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Congress Seeks to Block ‘Persuader’ Rule

By Philip B. Rosen
  • April 18, 2016

Republicans in the House of Representatives have introduced a joint resolution (H.J. Res. 87) expressing congressional disapproval and seeking to block implementation of the United States Department of Labor’s controversial Final Rule relating to “persuader” activity under the Labor-Management Reporting and Disclosure Act (LMRDA). The Rule is set to become effective on April 25, 2016.

Under the new DOL rule, published on March 24, 2016 (81 Fed. Reg. 15,924), both the employer/client and its consultant/attorney would be required to report to the DOL all arrangements in which an “object” (directly or indirectly) of the services provided by the consultant/attorney is to persuade employees about the manner of exercising the employees’ “right to organize and bargain collectively through representatives of their own choosing” under federal labor law. (See our article, DOL’s Rule Redefining LMRDA ‘Advice Exception’ and Expanding Types of Activities Considered Persuasive, Reportable is Finalized – Effective Late April 2016.) The rule will be applicable to agreements, arrangements and payments made on or after July 1, 2016.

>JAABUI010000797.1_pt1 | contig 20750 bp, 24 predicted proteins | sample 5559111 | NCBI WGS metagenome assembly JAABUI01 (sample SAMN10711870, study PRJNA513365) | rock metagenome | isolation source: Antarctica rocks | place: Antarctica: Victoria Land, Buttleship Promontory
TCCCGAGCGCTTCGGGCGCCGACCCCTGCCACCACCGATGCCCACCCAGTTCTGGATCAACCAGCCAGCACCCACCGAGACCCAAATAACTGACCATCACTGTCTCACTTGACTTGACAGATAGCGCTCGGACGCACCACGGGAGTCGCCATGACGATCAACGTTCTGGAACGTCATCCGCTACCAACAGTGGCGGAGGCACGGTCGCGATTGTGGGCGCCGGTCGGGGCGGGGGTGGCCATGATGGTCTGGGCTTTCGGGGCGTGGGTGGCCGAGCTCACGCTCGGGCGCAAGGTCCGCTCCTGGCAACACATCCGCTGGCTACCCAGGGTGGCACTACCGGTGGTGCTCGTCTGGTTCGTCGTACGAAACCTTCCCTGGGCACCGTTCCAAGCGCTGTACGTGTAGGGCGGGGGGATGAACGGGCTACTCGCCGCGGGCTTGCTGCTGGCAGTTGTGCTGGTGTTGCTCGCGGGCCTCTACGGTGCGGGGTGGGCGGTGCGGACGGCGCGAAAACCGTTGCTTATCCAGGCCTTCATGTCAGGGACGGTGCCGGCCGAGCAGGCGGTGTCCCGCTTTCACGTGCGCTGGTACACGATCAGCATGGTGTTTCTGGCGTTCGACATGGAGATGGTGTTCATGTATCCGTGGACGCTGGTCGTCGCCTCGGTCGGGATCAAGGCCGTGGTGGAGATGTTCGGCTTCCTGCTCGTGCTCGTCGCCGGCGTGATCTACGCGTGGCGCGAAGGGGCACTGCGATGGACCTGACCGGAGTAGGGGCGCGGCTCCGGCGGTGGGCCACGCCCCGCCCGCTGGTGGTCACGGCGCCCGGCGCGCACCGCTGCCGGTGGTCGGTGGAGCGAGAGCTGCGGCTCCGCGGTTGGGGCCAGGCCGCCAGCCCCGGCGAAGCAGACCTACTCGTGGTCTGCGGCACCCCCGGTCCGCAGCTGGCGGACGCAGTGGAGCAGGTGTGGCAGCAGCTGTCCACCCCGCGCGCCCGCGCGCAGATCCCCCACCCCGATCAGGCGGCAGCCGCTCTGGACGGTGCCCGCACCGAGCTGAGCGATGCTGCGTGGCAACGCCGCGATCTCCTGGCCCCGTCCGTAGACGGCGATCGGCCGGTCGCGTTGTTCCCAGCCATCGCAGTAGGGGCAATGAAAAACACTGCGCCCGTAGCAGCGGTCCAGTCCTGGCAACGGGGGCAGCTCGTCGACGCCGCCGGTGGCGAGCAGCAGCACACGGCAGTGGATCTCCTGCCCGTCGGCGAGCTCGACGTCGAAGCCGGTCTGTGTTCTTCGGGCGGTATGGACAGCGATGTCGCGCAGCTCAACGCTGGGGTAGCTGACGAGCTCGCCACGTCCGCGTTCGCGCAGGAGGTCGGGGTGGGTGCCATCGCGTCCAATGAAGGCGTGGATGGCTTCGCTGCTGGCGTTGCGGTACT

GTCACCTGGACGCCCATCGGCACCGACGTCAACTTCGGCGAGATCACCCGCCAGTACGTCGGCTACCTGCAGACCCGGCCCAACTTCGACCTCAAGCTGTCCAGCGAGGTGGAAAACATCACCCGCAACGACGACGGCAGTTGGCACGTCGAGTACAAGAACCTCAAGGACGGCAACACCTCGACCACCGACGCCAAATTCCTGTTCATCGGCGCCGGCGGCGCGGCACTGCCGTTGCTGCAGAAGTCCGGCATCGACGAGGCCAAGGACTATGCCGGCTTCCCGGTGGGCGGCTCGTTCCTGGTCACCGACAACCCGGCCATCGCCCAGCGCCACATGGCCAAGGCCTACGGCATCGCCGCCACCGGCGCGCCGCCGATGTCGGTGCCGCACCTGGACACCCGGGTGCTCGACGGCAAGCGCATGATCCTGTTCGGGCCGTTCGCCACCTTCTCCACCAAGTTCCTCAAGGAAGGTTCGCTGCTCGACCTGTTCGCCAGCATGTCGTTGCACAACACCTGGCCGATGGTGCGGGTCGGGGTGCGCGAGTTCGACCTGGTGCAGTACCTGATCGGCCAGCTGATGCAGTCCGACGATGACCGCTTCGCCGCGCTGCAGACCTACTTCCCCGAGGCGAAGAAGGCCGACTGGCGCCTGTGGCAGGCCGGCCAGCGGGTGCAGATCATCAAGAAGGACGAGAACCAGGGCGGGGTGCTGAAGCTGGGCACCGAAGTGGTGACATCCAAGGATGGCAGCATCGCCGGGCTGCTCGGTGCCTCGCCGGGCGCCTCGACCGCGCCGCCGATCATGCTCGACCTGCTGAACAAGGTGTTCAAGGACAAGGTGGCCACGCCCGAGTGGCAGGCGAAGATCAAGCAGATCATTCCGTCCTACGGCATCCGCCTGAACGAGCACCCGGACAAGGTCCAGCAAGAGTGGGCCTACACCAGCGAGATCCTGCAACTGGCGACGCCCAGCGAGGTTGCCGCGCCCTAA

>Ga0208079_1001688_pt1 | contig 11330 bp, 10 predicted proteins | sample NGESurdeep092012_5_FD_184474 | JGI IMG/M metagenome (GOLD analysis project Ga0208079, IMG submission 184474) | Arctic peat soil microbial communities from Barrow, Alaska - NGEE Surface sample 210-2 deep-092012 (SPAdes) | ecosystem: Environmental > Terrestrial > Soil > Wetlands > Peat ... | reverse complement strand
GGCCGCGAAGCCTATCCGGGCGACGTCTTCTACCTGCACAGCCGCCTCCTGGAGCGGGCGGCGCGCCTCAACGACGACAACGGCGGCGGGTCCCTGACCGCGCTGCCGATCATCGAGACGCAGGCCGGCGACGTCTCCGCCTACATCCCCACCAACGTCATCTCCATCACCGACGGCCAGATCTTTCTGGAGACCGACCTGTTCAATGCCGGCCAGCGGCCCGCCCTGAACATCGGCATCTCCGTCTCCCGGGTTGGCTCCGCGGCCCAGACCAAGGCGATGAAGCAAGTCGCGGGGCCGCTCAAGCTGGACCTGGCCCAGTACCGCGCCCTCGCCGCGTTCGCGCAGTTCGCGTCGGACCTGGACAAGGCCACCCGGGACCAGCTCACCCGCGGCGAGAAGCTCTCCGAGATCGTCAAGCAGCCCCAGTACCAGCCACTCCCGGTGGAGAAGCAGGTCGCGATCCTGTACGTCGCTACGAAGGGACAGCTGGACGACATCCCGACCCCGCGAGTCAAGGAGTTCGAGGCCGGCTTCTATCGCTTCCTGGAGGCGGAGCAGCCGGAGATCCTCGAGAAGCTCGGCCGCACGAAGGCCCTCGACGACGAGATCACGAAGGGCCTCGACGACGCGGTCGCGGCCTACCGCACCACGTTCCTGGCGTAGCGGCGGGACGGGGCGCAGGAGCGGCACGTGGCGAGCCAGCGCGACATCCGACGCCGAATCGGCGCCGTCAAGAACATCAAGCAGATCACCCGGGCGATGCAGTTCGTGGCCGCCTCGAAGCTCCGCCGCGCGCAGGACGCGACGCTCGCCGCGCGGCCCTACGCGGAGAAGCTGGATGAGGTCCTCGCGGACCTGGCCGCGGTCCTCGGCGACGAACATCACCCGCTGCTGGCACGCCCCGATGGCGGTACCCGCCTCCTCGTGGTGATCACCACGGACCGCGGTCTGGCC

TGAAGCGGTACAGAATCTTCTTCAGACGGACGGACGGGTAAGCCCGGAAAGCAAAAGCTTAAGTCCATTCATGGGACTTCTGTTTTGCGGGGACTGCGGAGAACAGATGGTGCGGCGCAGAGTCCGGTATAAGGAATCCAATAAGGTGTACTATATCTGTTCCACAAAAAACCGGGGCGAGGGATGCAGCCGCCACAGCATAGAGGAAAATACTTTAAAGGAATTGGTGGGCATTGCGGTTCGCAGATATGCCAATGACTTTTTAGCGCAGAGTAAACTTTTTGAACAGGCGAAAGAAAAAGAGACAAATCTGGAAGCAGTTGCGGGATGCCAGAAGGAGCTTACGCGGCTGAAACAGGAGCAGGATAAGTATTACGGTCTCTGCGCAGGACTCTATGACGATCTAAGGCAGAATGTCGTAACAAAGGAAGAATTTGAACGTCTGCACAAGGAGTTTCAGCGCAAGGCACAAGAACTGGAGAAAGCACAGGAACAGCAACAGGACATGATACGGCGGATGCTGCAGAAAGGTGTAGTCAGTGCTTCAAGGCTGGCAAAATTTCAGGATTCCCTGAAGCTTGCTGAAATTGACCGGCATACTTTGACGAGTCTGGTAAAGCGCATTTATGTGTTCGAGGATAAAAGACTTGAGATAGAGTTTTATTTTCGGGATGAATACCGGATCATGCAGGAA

Representative Bradley Byrne (R-AL), a member of the House Committee on Education and the Workforce, introduced H.J. Res. 87, saying, “I am proud to introduce legislation to protect hardworking Americans and employers from a rule that would restrict privacy, upend the attorney-client relationship, and limit employee access to information during an organizing campaign.”

In addition, at least three lawsuits have been filed challenging the Final Rule.

Please contact a Jackson Lewis attorney with any questions.

©2016 Jackson Lewis P.C. This Update is provided for informational purposes only. It is not intended as legal advice nor does it create an attorney/client relationship between Jackson Lewis and any readers or recipients. Readers should consult counsel of their own choosing to discuss how these matters relate to their individual circumstances. Reproduction in whole or in part is prohibited without the express written consent of Jackson Lewis.

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